1. The image at the centre employs the iconography of the Madonna del Soccorso, in which the Virgin saves a child from the Devil at the behest of his mother.  The seven figures in the lower part of the central panel are clearly later additions.   (They were probably members of the Members of the Biscaccianti family, who owned the chapel in the 17th century).  An inscription recovered under these figures records that Fr. Silvestro da Città Sant’ Angelo commissioned it in 1485, during the tenure of Prior Angelo da Gubbio.  This might be the image referred to in a document of 1632, which recorded a Mass celebrated at the Altare della SS Madonna del Soccorso in Sant’ Agostino to thank the Virgin for having saved Gubbio from a recent plague epidemic, after which an image of this iconography from Naples was taken in procession.

  2. The central image is surrounded  on three sides by small panels of Augustinian saints, below an image of God the Father. in the triangular pediment   These  panels and the over-painting of the lower part of the central panel are attributed to Pier Angelo Basili (died 1604).

  3. The altarpiece slides to reveal a niche that contains an image of the Madonna della Cintura.  An inscription behind this figure records that it was “remade” in 1865.

Madonna and Child with saints (1595)

This altarpiece is in the 4th chapel on the left.   Its inscription records: the name of the lady who commissioned it, Vincenza Zanzi; the name of the artist, “G.B.” (Giovanni Maria Baldassini); and the date, 1595.  It depicts the Madonna and Child enthroned, with two angels holding a crown above the head of the Madonna.  The baby Jesus offers a wedding ring to St Catherine of Alexandria (in the so-called mystical marriage), while St John the Baptist draws the scene to the viewer’s attention.  St Catherine is depicted with the wheel and palm of her martyrdom, and the fictive relief at the base of the throne depicts her disputation before the Emperor.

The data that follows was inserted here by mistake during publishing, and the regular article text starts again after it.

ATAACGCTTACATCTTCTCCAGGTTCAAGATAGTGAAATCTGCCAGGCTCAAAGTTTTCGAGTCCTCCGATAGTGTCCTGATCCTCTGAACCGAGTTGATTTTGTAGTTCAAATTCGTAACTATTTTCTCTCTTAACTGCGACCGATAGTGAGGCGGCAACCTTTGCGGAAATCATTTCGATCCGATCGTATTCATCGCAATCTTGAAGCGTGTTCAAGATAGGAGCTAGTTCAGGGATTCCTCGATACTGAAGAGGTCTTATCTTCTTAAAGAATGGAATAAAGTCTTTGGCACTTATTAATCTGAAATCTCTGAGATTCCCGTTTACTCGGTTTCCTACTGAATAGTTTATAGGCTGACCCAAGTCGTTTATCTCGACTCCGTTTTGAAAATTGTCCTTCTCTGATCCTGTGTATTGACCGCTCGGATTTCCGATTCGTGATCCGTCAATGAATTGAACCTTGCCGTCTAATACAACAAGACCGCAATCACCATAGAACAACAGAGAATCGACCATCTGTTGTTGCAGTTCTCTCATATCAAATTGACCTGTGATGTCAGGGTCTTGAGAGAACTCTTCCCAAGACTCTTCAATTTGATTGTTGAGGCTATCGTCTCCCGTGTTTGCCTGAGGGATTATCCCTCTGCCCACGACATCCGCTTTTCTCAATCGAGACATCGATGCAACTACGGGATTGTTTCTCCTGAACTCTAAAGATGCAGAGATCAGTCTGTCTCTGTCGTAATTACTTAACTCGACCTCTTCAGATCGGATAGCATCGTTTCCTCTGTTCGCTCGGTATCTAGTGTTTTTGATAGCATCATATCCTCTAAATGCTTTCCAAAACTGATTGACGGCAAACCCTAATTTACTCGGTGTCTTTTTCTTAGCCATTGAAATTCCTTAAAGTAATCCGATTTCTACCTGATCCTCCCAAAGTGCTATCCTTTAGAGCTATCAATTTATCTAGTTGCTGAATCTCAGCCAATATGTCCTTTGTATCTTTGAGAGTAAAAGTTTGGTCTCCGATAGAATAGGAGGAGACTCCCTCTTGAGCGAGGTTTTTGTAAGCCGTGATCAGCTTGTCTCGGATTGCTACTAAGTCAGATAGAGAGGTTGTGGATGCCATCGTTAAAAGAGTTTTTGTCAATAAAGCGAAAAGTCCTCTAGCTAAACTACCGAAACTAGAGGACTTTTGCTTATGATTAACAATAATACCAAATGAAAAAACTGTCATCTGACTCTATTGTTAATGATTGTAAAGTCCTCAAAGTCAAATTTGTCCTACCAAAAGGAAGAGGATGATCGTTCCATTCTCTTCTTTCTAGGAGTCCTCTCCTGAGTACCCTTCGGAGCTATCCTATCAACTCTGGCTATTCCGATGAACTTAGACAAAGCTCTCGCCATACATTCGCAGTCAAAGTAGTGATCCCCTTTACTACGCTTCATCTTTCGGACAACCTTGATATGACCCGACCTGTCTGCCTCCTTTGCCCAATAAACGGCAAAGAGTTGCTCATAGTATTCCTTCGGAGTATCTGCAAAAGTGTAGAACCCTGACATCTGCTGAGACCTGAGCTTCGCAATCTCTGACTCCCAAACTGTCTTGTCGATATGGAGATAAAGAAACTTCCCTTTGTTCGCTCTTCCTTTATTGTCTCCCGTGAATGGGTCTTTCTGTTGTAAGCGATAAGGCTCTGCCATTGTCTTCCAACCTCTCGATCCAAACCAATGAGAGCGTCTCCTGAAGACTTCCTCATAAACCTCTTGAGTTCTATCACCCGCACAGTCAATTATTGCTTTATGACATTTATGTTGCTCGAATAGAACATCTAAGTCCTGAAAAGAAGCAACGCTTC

Crucifixion with saints (1609)

This late work by Felice Damiani in the 2nd chapel on the left is signed and dated by inscription.  The artist actually died in 1608 (and was buried in Sant’ Agostino).  The altarpiece was thus presumably completed by his workshop.  It depicts SS Mary Magdalene, and Francis kneeling at the foot of the cross, flanked by the Virgin and SS Jerome, John the Evangelist and Antony Abbot.

Christ and the woman from Samaria (1580)

This altarpiece above the font (in the 1st chapel on the left) is signed by Virgilio Nucci and dated by inscription.  A second inscription records the name of the commissioner, Angelo Mattioli.

Art from the Church

Virgin with SS Augustine and Monica (15th century)

This altarpiece in the Pinacoteca Civica depicts the Virgin, who stands on Christ’s sepulchre, with SS John the Baptist and Ubaldus.  It is documented in the sacristy and probably came from the Cappella di Santa Maria Assunta.

Furniture of the High Altar

The gilded wooden tabernacle and altar screen were removed from the high altar and taken to Santa Maria Nuova in 1920.

Tabernacle (ca. 1577)

Bishop Mariano Savelli commissioned the gilding of this wooden tabernacle in 1577 and a will of 1583 provided for its ornamental housing (which suggests that it was finished by then).   It is attributed to Faustino Maffei or (more recently) to Antonio Maffei.   It was removed from the high altar and taken to Santa Maria Nuova in 1920.

Altar Screen (1640-5)

The Compagnia del SS Sacramento commissioned this screen in 1640 from Giovanni Francesco and Giacomo Casali, who were required to build it following a design by Michele Buti da Pisa.  Giovanni Francesco subsequently withdrew from the contract, and Giacomo received payment for additional work on it in 1645.   The structure contains a central niche that originally housed the tabernacle (above) and two smaller niches to the sides.  These still contain their original statues, of St Augustine (on the left) and St William the Hermit.  

Martyrdom of St Ursula (ca. 1655-7)

The Armanni family commissioned this altarpiece from Francesco Allegrini for their altar on the right wall of San Filippo Neri.   It was transferred to Sant’ Agostino in 1784 and  passed to the Comune di Gubbio in ca. 1860.  It was moved to the Basilica di Sant’ Ubaldo in 1919 and is now in the 3rd bay on the right.  The altarpiece depicts the saint as a princess carrying a swirling banner and the palm of martyrdom, with her martyred companions in the background. 

Read more:

F. Cece and E. Sannipoli, “La Chiesa e il Convento do Sant’ Agostino in Gubbio”, (2001) Perugia

Return to Monuments of Gubbio.